HAVANA The European Union and Cuba re-established cooperation on Thursday that was broken off five years ago in a dispute over Cuban political prisoners.
Cuba Foreign Minister Felipe Perez Roque and EU Commissioner for Development and Humanitarian Aid Louis Michel signed a declaration pledging new cooperation in what Michel called "a turning point for EU-Cuban relations."
The agreement calls for the two sides to look for ways to work together in areas such as trade, the environment, science and technology.
The European Commission, executive body of the 27-nation EU, said in a statement it may invest 20 million to 25 million euros in joint projects. It also said it would give Cuba 2 million euros to aid recovery from recent hurricanes Gustav and Ike.
The EU imposed diplomatic sanctions in 2003 after Cuba imprisoned 75 presumed opponents of the communist-led government. About 55 are believed to still be in jail.
The EU voted in June to lift the sanctions in hopes of encouraging reform in Cuba after Raul Castro earlier replaced ailing brother Fidel Castro as president, but said it would also annually review human rights on the Caribbean island 90 miles (145 km) from the United States.
Cuba has said it will not allow EU interference in domestic issues, but has agreed to reinstate official political dialogue that was one of the casualties of the EU sanctions.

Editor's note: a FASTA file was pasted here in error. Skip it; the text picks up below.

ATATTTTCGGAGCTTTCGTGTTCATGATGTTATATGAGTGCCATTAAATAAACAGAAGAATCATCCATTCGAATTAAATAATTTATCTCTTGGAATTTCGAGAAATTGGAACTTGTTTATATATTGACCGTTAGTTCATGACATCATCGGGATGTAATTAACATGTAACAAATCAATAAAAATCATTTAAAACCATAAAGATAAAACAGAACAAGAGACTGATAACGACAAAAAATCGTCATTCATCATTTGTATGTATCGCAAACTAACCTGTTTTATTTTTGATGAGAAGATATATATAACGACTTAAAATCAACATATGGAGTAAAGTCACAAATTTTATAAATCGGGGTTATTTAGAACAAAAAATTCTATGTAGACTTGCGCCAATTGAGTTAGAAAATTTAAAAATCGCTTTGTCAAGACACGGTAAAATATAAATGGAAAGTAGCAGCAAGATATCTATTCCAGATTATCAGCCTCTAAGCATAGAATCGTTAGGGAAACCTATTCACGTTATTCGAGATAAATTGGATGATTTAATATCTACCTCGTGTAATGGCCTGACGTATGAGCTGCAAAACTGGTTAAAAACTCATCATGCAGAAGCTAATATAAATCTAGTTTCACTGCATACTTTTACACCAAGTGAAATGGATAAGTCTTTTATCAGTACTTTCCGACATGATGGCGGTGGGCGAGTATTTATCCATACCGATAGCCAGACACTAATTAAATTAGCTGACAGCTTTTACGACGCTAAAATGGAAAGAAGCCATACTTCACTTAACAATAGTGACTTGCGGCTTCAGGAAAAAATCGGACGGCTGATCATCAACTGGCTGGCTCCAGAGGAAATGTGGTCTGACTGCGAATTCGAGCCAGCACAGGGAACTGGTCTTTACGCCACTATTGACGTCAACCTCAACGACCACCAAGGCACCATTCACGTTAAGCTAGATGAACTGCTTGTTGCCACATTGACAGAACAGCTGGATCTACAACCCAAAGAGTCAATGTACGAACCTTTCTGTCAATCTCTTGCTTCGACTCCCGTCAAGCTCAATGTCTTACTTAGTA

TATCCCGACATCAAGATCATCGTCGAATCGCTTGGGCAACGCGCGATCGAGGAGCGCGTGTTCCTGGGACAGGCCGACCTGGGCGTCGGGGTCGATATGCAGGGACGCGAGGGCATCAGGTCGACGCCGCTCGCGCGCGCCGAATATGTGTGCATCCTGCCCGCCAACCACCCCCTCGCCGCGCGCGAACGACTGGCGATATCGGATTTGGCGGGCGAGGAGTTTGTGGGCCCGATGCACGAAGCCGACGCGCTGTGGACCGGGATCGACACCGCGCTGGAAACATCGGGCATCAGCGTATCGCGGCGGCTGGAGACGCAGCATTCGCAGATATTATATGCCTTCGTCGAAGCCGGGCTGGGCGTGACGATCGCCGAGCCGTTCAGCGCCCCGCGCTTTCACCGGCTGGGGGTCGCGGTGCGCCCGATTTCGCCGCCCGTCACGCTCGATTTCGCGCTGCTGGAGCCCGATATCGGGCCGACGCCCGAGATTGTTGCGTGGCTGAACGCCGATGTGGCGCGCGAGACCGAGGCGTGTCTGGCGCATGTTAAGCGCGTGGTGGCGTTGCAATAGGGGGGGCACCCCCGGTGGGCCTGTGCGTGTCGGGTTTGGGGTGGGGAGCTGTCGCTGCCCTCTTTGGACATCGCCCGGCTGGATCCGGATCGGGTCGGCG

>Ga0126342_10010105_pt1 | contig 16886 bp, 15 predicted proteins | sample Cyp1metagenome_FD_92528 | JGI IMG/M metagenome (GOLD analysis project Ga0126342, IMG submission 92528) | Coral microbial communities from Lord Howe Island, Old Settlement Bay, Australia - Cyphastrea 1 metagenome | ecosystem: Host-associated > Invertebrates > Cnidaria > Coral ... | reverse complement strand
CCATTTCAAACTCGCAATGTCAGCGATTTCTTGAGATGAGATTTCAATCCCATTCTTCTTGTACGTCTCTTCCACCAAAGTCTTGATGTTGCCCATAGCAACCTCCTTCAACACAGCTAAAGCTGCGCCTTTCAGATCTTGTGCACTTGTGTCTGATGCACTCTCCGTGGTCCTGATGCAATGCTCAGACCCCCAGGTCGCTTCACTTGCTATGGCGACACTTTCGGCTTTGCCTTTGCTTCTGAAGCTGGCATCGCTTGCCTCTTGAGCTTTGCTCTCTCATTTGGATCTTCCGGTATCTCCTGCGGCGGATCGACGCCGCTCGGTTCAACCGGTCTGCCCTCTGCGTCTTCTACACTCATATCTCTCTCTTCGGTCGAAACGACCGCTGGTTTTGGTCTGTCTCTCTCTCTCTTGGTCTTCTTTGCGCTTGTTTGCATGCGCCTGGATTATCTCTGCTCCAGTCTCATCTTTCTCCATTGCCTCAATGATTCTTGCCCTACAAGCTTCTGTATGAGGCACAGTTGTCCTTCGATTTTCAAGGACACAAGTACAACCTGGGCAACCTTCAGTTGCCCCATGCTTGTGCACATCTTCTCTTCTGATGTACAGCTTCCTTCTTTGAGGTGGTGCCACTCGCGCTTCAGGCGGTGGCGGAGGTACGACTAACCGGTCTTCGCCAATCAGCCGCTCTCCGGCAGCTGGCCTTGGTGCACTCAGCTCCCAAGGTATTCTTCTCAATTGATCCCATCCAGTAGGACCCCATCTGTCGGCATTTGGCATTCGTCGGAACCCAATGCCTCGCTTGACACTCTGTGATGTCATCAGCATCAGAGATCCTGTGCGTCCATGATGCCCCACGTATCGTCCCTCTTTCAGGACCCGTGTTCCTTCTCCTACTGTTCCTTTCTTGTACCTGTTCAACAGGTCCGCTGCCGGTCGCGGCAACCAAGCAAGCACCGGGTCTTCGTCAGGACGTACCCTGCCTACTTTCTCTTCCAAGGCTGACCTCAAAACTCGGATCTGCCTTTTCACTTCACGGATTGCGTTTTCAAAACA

The Cuban government considers political prisoners to be mercenaries working at the behest of the United States, which openly supports the dissidents.
Perez Roque said on Thursday there has been "an important advance" in EU-Cuba relations but that "there remain things to do and rectify."
"What appears most important to us is that this dialogue can approach all these issues, including the issues most difficult, but always over a base of mutual respect," Michel said to Perez Roque in their signing ceremony in Havana.
The United States has imposed a trade embargo against Cuba for 46 years and U.S. Commerce Secretary Carlos Gutierrez said this week the American government was not likely to follow the EU down the path of engagement with its long-time foe.
"To the best of our knowledge there are still political prisoners dying in jail, people still don't have freedoms so I don't know why anyone would say that any other strategy appears to be working. Nothing has changed," he told Reuters.
(Reporting by Nelson Acosta, Esteban Israel and Jeff Franks in Havana and Ingrid Melander in Brussels; editing by Jeff Franks and David Wiessler)